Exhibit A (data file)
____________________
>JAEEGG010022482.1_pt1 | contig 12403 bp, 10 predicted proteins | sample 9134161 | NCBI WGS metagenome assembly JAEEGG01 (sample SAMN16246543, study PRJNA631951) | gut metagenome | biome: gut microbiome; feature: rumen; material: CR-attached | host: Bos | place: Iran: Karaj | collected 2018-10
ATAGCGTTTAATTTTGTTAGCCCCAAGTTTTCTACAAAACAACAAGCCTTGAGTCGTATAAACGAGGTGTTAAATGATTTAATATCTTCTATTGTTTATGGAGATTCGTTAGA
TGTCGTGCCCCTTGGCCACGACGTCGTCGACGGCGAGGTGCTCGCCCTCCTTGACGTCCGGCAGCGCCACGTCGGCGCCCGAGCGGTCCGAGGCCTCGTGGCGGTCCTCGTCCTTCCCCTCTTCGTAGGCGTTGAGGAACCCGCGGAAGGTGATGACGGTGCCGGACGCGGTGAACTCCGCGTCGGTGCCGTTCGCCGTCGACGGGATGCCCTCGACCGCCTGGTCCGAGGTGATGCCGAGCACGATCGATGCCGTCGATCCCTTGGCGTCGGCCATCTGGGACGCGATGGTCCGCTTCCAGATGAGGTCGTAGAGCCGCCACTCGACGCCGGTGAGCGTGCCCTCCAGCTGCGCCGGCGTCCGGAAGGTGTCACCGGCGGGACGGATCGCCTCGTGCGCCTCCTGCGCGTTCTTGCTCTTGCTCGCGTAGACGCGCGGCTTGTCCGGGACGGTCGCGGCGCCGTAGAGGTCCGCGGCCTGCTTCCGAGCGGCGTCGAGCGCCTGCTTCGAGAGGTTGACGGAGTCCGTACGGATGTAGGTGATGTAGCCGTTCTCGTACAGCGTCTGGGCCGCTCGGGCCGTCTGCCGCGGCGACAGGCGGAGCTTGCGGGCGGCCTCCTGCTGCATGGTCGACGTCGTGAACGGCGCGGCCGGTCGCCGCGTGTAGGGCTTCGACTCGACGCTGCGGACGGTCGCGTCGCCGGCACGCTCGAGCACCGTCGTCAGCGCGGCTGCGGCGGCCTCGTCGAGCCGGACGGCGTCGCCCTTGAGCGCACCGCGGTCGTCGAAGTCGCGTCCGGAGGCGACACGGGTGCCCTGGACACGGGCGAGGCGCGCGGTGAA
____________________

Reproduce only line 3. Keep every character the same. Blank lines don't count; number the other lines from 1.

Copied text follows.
TGTCGTGCCCCTTGGCCACGACGTCGTCGACGGCGAGGTGCTCGCCCTCCTTGACGTCCGGCAGCGCCACGTCGGCGCCCGAGCGGTCCGAGGCCTCGTGGCGGTCCTCGTCCTTCCCCTCTTCGTAGGCGTTGAGGAACCCGCGGAAGGTGATGACGGTGCCGGACGCGGTGAACTCCGCGTCGGTGCCGTTCGCCGTCGACGGGATGCCCTCGACCGCCTGGTCCGAGGTGATGCCGAGCACGATCGATGCCGTCGATCCCTTGGCGTCGGCCATCTGGGACGCGATGGTCCGCTTCCAGATGAGGTCGTAGAGCCGCCACTCGACGCCGGTGAGCGTGCCCTCCAGCTGCGCCGGCGTCCGGAAGGTGTCACCGGCGGGACGGATCGCCTCGTGCGCCTCCTGCGCGTTCTTGCTCTTGCTCGCGTAGACGCGCGGCTTGTCCGGGACGGTCGCGGCGCCGTAGAGGTCCGCGGCCTGCTTCCGAGCGGCGTCGAGCGCCTGCTTCGAGAGGTTGACGGAGTCCGTACGGATGTAGGTGATGTAGCCGTTCTCGTACAGCGTCTGGGCCGCTCGGGCCGTCTGCCGCGGCGACAGGCGGAGCTTGCGGGCGGCCTCCTGCTGCATGGTCGACGTCGTGAACGGCGCGGCCGGTCGCCGCGTGTAGGGCTTCGACTCGACGCTGCGGACGGTCGCGTCGCCGGCACGCTCGAGCACCGTCGTCAGCGCGGCTGCGGCGGCCTCGTCGAGCCGGACGGCGTCGCCCTTGAGCGCACCGCGGTCGTCGAAGTCGCGTCCGGAGGCGACACGGGTGCCCTGGACACGGGCGAGGCGCGCGGTGAA